NAGT > Publications > In the Trenches > October 2015

In the Trenches - October 2015

Volume 5, Number 4

In This Issue

Online Supplements This site provides web links that supplement the print articles as well as news and web resources. Members can follow the "Read more" links below to access full versions of the articles online. To receive the full edition of In the Trenches, join NAGT

Journeying to the Center of the Earth Using iPads and Smart Phones

Sheila Alfsen, Yamhill Valley campus, Chemeketa Community College and Dana Houston Jackson, Western Oregon University

The U.S. Department of Education has provided a national educational technology plan (2010) titled Transforming American Education: Learning Powered by Technology. The plan (p. 12) recommends applying advanced technologies to instruction and pedagogy to improve student learning, encouraging teachers to "design, implement, and evaluate technology-powered programs and interventions to ensure that students progress through our K-16 education system and emerge prepared for the workplace and citizenship." Many students today have school-issued iPads or their own smart phones or tablets and are familiar with how to operate them; they often enjoy seeing technology utilized in the science classroom. These devices have allowed educators to implement current technology to illustrate a variety of concepts — seismic waves being among them. Read more...

Science, Journalism Undergraduates Join Forces to Boost Public Understanding of Water Quality Issues

Lee J. Florea, Adam J. Kuban, Zach C. Korst, and Rick T. Purtha, Ball State University

Experiential learning theory is the process whereby knowledge results from guiding students through immersion, implementation of potential solution to, and reflection about ill-defined problems (Kolb, 1984). In other words, students learn and therefore acquire knowledge through experience. In a more contemporary context, Giroux (2010) argues that students must be provided this opportunity as it allows them "to come to terms with their own power as critically engaged citizens." Giroux further argues that educators do not adequately prepare students for the complexities associated with real-world issues. This problem seems particularly apparent in the nexus of journalism and science education. Read more...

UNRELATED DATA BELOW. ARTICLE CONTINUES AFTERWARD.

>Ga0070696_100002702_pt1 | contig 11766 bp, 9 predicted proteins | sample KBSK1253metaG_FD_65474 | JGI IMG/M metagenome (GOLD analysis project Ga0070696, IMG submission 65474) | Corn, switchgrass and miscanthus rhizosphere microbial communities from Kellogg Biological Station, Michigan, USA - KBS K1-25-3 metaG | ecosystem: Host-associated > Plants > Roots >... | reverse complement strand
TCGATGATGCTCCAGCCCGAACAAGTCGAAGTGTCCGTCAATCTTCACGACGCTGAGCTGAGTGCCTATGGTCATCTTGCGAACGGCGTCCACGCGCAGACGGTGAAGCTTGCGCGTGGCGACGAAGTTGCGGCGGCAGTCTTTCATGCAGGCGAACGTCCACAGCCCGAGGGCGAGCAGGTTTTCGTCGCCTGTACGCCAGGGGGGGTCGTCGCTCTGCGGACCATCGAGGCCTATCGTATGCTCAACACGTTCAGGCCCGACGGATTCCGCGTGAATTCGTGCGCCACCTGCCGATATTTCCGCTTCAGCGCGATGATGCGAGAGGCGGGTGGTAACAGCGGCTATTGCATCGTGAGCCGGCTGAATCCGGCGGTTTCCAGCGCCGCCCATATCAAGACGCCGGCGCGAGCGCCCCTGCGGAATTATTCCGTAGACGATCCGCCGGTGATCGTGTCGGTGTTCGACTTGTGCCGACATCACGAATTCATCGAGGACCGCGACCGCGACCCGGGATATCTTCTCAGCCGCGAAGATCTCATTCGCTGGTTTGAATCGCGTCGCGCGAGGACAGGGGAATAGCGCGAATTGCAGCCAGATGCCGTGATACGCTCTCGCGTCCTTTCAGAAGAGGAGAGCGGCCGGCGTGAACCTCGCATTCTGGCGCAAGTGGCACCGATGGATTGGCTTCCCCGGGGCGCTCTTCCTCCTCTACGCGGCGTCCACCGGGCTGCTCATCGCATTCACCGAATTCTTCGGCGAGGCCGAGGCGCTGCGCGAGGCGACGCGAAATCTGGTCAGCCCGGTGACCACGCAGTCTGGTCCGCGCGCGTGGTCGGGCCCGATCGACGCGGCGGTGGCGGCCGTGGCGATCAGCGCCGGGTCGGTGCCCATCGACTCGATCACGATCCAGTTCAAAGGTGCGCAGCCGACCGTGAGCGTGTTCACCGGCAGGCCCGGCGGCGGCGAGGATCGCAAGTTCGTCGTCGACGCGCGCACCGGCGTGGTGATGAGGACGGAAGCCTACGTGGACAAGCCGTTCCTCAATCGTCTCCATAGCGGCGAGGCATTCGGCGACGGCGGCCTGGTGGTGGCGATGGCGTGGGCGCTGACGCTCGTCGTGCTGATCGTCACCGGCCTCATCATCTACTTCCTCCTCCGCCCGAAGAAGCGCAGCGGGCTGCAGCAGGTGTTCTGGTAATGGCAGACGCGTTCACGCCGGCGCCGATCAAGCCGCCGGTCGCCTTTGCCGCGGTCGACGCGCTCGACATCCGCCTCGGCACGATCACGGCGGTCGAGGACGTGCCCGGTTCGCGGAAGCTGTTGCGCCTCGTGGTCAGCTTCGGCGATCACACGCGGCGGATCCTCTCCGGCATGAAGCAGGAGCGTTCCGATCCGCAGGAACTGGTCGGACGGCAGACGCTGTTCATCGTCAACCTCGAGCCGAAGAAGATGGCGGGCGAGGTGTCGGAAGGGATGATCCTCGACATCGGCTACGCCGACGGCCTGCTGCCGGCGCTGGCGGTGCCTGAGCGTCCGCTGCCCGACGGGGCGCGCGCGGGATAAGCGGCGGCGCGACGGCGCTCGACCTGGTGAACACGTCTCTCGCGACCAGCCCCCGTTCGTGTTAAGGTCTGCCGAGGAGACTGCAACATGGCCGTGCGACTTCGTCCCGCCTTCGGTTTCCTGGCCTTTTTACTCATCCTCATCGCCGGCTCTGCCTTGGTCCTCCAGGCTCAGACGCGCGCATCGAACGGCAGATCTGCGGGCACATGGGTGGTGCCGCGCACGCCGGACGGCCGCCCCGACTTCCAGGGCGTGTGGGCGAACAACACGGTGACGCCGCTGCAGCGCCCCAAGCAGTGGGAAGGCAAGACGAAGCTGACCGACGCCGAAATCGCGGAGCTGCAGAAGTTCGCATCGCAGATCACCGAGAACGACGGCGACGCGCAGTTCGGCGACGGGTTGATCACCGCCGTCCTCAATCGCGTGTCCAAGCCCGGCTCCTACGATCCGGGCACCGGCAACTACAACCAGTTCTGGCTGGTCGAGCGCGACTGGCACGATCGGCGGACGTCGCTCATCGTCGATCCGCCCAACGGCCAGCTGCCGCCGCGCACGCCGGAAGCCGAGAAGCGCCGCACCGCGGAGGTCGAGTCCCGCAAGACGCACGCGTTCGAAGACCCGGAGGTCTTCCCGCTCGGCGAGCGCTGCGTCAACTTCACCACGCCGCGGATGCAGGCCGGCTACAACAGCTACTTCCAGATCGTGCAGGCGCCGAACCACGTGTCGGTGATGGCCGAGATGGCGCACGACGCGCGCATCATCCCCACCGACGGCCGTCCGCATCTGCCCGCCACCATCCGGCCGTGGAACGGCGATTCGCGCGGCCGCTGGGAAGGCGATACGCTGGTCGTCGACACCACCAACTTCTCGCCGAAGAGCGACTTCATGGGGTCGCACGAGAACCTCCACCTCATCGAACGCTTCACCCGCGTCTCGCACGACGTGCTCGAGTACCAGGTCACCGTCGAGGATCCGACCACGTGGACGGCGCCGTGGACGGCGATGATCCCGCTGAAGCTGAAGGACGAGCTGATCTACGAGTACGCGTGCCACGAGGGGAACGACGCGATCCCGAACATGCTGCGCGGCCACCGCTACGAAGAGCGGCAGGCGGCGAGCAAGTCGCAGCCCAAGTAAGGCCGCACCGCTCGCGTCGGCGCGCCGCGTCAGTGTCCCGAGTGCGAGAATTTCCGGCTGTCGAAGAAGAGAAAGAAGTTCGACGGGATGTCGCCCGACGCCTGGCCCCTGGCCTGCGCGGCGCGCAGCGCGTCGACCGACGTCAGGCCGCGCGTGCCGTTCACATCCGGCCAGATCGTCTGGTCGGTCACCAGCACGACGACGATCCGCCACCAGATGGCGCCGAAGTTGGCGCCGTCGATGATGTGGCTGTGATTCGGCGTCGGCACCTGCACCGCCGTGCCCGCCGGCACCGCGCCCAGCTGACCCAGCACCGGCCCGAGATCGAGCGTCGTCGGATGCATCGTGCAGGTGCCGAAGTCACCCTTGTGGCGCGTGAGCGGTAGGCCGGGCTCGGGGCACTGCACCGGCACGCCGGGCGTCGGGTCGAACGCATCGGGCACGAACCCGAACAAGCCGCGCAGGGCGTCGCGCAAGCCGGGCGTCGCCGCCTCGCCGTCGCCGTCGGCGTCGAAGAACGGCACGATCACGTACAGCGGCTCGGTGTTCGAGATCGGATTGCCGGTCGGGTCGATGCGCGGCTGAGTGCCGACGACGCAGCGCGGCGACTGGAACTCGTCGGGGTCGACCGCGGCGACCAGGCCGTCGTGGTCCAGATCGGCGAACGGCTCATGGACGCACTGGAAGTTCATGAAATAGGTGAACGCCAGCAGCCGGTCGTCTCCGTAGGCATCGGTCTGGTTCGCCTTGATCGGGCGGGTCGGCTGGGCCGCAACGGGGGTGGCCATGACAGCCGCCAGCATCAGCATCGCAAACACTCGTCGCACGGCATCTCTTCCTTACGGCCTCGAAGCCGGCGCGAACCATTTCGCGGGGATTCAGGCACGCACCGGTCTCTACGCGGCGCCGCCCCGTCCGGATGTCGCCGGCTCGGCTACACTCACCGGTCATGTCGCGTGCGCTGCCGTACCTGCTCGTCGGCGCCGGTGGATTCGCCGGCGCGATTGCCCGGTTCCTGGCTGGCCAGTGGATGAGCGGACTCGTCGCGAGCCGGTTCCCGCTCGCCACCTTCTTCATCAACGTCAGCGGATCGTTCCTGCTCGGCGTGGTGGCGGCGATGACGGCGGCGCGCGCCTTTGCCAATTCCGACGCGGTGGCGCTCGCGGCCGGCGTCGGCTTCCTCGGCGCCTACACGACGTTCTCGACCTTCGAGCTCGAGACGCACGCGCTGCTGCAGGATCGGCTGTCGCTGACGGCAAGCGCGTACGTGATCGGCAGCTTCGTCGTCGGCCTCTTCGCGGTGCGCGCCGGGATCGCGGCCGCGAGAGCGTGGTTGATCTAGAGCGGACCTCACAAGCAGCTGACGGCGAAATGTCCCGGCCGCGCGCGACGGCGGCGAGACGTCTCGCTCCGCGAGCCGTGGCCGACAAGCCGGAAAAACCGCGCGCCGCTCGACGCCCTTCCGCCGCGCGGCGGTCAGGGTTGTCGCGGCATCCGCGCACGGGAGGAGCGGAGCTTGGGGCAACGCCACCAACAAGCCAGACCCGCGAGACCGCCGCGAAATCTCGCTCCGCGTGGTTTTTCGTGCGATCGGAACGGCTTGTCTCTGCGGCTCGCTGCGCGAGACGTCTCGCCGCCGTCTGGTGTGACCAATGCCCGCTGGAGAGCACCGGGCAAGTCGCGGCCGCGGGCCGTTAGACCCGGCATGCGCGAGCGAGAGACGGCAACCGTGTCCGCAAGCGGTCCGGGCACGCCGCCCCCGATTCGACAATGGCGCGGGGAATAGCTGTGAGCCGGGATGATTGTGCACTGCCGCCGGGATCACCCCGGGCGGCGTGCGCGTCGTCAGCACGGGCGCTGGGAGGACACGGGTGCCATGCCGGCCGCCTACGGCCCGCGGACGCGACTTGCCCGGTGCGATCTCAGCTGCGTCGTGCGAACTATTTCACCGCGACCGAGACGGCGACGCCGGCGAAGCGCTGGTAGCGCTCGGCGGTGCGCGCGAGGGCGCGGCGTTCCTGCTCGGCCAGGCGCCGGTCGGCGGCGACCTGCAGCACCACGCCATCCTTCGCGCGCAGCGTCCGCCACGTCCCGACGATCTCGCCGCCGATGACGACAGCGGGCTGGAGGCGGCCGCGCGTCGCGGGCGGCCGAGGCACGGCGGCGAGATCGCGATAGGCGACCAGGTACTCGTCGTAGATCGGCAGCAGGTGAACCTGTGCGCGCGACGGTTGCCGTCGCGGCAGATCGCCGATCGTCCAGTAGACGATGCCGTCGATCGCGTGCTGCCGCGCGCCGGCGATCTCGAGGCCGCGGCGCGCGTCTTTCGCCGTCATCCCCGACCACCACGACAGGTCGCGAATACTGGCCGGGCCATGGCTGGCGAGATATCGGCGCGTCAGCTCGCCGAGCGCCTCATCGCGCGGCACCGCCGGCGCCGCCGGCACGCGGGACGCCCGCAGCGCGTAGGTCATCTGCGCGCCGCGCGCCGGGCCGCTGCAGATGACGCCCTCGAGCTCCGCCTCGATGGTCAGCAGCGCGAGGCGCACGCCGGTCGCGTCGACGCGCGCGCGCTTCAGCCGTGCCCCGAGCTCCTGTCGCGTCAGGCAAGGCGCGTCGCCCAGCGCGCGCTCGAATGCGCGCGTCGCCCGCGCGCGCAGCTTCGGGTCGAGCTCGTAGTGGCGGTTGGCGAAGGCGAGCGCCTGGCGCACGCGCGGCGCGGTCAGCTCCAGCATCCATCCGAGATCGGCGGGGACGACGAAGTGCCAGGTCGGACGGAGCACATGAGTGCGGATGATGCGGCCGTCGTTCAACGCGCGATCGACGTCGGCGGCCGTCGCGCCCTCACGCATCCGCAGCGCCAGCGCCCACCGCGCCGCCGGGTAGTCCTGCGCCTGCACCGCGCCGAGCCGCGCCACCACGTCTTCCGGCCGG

NAGT, GSA, and CUR Education Division Awards for 2015

We are very happy to congratulate the winners of a number of awards being given by NAGT, the GSA Education Division, and the Council on Undergraduate Research Geoscience Division. These awards will be officially presented at the 2015 Awards Luncheon taking place on Tuesday, November 3, 2015 during the GSA Annual Meeting. Read about all the award winners.

First Annual Earth Educators Rendezvous

Cathryn A. Manduca, Science Education Resource Center, Carleton College, Heather Macdonald, College of William and Mary, and Laurel Goodell, Princeton University

The first ever Earth Educators' Rendezvous, held at the University of Colorado in Boulder in July, provided more than 300 participants with a new kind of opportunity for learning and sharing in order to improve Earth education. Many attendees were geoscience faculty, but participants also included faculty from a wide variety of disciplines — from English to environmental science.Read more...

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Web Features

NAGT, its members, and its sponsored projects have produced a number of resources related to the topics addressed in this issue.

On the Cutting Edge: Teaching with Data, Simulations, and Models »

Today's geoscience education reaches beyond the traditional teaching tools such as rock samples and topographic maps. With the addition of computers in many geoscience classrooms and laboratories, faculty have unprecedented opportunity to create innovative learning experiences by bringing real-world data sets and models and simulations of geoscience processes into the classroom.

Preparing Teachers to Teach Earth Science »

This site examines the role of geoscience departments and faculty in preparing preservice teachers and supporting practicing teachers who teach Earth science at all pre-college levels.

InTeGrate: Environmental Justice and Freshwater Resources »

Despite the fact that most people would agree that water is a shared resource, few think about who gets what share of fresh water. This module enables students to identify the freshwater components of the hydrologic cycle and connect them to the basic need of all human beings for equal access to clean fresh water.

InTeGrate: Interactions between Water, Earth's Surface, and Human Activity »

This 2 week InTeGrate module focuses on water and its importance to humans, both as a limited resource and in shaping Earth's surface. Student activities include using simplified physical models of complicated systems, utilizing Google Earth data and images, and working with real hydrological data sets.

Starting Point: Interactive Lecture Demonstrations »

Interactive Lecture Demonstrations engage students in activities that confront their prior understanding of a core concept. The activity can be a classroom experiment, a survey, a simulation or an analysis of secondary data.

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